What people are saying - Write a review
We haven't found any reviews in the usual places.
Other editions - View all
acts of parliament admit amongst antient assembly assert authority believe benesit British constitution Burke Burke's catholicks cause church of England civil clergy conduct considered constitution of France crown declared dissenters doctrine duty established evil faction fame favour fense France franchises French French constitution French revolution fundamental gentlemen honour house of commons house of lords insinitely Ireland Irish JOSEPH JEKYL justice king kingdom laws liberty ligion lords lution mankind manner means ment minds mischievous mode monarchy moral narchy nation nature necessity neral never non-resistance oath object opinion oppression ossice parliament party persons political present pretended principles privileges proceedings protestant publick qualisied racter reason reform religion republick resistance revolution sentiments shew sirst society spirit statutes suppose sure temper thing thought tion true usurpation virtue whigs whilst whole wholly wish
Page 217 - ... stand upon such elevated ground as to be enabled to take a large view of the widespread and infinitely diversified combinations of men and affairs in a large society...
Page 189 - It is a law against every law of nature, and nature herself calls for its destruction. Establish family justice and aristocracy falls. By the aristocratical law of primogenitureship, in a family of six children, five are exposed. Aristocracy has never but one child. The rest are begotten to be devoured. They are thrown to the cannibal for prey, and the natural parent prepares the unnatural repast.
Page 192 - But, after all, what is this metaphor called a crown, or rather what is monarchy? Is it a thing, or is it a name, or is it a fraud? Is it 'a contrivance of human wisdom', or of human craft to obtain money from a nation under specious pretences?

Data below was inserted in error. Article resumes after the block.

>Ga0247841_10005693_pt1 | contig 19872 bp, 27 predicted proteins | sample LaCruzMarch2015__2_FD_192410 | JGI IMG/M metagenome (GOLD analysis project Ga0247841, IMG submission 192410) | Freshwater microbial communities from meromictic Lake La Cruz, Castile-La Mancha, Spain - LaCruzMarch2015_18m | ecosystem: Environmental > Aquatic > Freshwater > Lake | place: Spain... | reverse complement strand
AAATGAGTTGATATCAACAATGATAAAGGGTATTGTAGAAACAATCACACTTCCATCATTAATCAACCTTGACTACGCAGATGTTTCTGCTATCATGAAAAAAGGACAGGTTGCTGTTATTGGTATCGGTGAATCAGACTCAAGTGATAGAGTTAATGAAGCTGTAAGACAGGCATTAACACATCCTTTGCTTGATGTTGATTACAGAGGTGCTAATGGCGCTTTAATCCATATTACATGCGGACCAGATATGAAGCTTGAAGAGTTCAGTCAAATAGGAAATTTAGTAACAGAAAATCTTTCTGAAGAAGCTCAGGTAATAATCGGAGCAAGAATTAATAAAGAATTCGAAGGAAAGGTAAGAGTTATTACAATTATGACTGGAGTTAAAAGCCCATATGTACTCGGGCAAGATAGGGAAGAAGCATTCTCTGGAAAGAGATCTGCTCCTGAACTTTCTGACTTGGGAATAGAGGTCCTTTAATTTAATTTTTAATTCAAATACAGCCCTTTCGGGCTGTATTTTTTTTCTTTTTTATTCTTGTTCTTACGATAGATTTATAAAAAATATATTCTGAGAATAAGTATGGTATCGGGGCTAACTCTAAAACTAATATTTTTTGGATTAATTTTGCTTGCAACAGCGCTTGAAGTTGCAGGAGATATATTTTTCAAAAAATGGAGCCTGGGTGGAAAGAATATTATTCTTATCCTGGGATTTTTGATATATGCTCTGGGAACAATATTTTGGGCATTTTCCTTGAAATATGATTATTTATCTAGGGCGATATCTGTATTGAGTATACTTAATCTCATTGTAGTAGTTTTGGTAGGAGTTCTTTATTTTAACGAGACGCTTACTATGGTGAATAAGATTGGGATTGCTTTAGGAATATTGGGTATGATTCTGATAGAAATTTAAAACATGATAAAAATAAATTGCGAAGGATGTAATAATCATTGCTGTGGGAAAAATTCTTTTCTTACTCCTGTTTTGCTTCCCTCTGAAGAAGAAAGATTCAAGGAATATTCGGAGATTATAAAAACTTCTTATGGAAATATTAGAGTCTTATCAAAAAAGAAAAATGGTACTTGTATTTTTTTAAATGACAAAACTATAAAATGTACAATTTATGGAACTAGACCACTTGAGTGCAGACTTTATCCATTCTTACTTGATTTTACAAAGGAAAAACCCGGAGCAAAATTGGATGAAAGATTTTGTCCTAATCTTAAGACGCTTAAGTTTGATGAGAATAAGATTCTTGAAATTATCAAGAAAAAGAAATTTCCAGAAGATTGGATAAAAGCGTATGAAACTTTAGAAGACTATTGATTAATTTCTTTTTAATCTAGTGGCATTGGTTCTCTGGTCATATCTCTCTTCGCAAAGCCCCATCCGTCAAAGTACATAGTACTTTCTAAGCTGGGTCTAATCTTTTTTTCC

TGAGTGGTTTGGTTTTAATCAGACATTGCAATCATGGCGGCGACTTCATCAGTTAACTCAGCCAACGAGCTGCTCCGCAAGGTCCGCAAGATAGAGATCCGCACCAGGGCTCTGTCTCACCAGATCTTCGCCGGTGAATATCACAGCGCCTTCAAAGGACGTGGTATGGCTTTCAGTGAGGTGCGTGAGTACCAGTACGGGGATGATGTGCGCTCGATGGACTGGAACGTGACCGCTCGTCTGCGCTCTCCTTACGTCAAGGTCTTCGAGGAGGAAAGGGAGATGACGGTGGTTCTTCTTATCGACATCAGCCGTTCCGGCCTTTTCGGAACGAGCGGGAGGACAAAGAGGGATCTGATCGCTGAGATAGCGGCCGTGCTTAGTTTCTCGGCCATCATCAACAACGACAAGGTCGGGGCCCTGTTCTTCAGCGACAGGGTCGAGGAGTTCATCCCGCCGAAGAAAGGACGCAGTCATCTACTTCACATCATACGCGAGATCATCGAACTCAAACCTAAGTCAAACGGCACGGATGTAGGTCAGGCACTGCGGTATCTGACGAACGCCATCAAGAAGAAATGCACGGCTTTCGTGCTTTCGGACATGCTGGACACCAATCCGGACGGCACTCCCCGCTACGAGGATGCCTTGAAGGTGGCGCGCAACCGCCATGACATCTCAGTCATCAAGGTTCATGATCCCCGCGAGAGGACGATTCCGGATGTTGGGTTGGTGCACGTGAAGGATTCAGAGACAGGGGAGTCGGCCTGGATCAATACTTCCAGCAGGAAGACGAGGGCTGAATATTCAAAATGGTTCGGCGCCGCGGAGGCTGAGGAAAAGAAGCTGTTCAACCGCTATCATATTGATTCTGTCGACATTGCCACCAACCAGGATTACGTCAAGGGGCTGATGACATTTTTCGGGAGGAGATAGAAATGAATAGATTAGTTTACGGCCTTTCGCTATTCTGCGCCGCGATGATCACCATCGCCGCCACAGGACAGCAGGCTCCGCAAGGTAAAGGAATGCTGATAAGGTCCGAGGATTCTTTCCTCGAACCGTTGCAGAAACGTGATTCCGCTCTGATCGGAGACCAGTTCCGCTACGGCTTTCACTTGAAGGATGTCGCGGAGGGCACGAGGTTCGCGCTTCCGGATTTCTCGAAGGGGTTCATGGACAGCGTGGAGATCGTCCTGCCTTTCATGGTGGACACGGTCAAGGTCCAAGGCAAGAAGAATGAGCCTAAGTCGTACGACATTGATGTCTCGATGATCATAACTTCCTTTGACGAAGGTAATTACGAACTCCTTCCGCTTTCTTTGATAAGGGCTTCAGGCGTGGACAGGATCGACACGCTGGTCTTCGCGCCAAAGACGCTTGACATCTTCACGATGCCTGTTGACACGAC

Page 64 - Men are qualified for civil liberty, in exact proportion to their disposition to put moral chains upon their own appetites ; in proportion as their love to justice is above their rapacity ; in proportion as their soundness and sobriety of understanding is above their vanity and presumption ; in proportion as they are more disposed to listen to the counsels of the wise and good, in preference to the flattery of knaves.
Page 216 - ... habitual social discipline in which the wiser, the more expert, and the more opulent conduct, and by conducting enlighten and protect, the weaker, the less knowing, and the less provided with the goods of fortune.
Page 263 - Think of a genius not born in every country, or every time ; a man gifted by nature with a penetrating aquiline eye ; with a judgment prepared with the most extensive erudition ; with an herculean robustness of mind, and nerves not to be broken with labour ; a man who could spend twenty years in one pursuit.
Page 219 - In all things the voice of this grand chorus of national harmony ought to have a mighty and decisive influence. But when you disturb this harmony ; when you break up this beautiful order, this array of truth and nature, as well as of habit and prejudice...
Page 119 - To unite circumspection with vigour, is absolutely necessary ; but it is extremely difficult. We are now members for a rich commercial city; this city, however, is but a part of a rich commercial nation, the interests of which are various, multiform, and intricate. We are members for that great nation, which however is itself but...
Page 264 - ... from his loins) a man capable of placing in review, after having brought together, from the...
Page 282 - Whilst this restraint of foreign and domestic education was part of a horrible and impious system of servitude, the members were well fitted to the body. To render men patient, under a deprivation of all the rights of human nature, every thing which could give them a knowledge or feeling of those rights was rationally forbidden. To render humanity fit to be insulted, it was fit that it should be degraded.